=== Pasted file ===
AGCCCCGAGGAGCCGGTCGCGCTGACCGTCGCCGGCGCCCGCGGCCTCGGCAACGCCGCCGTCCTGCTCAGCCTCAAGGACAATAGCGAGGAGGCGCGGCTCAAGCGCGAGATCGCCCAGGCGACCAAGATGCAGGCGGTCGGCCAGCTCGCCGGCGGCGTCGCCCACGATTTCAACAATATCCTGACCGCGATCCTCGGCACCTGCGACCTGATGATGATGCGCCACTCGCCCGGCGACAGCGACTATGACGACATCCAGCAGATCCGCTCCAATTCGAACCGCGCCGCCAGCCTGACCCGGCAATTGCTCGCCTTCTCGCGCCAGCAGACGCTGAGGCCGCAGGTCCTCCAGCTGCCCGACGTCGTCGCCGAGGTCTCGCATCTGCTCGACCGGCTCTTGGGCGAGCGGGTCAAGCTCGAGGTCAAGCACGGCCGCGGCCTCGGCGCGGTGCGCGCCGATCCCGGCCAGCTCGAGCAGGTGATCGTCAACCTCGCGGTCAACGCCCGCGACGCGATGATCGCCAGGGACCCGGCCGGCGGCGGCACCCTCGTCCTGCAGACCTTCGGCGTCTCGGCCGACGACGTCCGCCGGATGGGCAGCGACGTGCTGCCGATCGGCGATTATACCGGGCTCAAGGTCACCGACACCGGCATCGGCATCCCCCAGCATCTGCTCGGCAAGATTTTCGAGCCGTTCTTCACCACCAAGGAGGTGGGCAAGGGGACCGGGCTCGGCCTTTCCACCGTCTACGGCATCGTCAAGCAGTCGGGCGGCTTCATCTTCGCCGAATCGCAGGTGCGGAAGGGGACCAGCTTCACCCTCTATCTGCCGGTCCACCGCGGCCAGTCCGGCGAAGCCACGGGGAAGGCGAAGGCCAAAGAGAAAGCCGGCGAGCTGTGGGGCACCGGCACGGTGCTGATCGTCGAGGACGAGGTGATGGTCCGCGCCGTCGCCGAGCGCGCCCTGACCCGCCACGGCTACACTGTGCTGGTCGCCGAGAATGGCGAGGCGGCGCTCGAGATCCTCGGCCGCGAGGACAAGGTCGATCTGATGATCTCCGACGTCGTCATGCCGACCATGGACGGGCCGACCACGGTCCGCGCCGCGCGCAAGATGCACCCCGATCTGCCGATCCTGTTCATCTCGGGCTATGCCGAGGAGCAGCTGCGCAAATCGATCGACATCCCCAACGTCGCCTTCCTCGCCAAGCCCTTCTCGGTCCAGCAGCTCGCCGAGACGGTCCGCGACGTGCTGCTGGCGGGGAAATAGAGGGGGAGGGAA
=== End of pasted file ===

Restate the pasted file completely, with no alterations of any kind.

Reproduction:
AGCCCCGAGGAGCCGGTCGCGCTGACCGTCGCCGGCGCCCGCGGCCTCGGCAACGCCGCCGTCCTGCTCAGCCTCAAGGACAATAGCGAGGAGGCGCGGCTCAAGCGCGAGATCGCCCAGGCGACCAAGATGCAGGCGGTCGGCCAGCTCGCCGGCGGCGTCGCCCACGATTTCAACAATATCCTGACCGCGATCCTCGGCACCTGCGACCTGATGATGATGCGCCACTCGCCCGGCGACAGCGACTATGACGACATCCAGCAGATCCGCTCCAATTCGAACCGCGCCGCCAGCCTGACCCGGCAATTGCTCGCCTTCTCGCGCCAGCAGACGCTGAGGCCGCAGGTCCTCCAGCTGCCCGACGTCGTCGCCGAGGTCTCGCATCTGCTCGACCGGCTCTTGGGCGAGCGGGTCAAGCTCGAGGTCAAGCACGGCCGCGGCCTCGGCGCGGTGCGCGCCGATCCCGGCCAGCTCGAGCAGGTGATCGTCAACCTCGCGGTCAACGCCCGCGACGCGATGATCGCCAGGGACCCGGCCGGCGGCGGCACCCTCGTCCTGCAGACCTTCGGCGTCTCGGCCGACGACGTCCGCCGGATGGGCAGCGACGTGCTGCCGATCGGCGATTATACCGGGCTCAAGGTCACCGACACCGGCATCGGCATCCCCCAGCATCTGCTCGGCAAGATTTTCGAGCCGTTCTTCACCACCAAGGAGGTGGGCAAGGGGACCGGGCTCGGCCTTTCCACCGTCTACGGCATCGTCAAGCAGTCGGGCGGCTTCATCTTCGCCGAATCGCAGGTGCGGAAGGGGACCAGCTTCACCCTCTATCTGCCGGTCCACCGCGGCCAGTCCGGCGAAGCCACGGGGAAGGCGAAGGCCAAAGAGAAAGCCGGCGAGCTGTGGGGCACCGGCACGGTGCTGATCGTCGAGGACGAGGTGATGGTCCGCGCCGTCGCCGAGCGCGCCCTGACCCGCCACGGCTACACTGTGCTGGTCGCCGAGAATGGCGAGGCGGCGCTCGAGATCCTCGGCCGCGAGGACAAGGTCGATCTGATGATCTCCGACGTCGTCATGCCGACCATGGACGGGCCGACCACGGTCCGCGCCGCGCGCAAGATGCACCCCGATCTGCCGATCCTGTTCATCTCGGGCTATGCCGAGGAGCAGCTGCGCAAATCGATCGACATCCCCAACGTCGCCTTCCTCGCCAAGCCCTTCTCGGTCCAGCAGCTCGCCGAGACGGTCCGCGACGTGCTGCTGGCGGGGAAATAGAGGGGGAGGGAA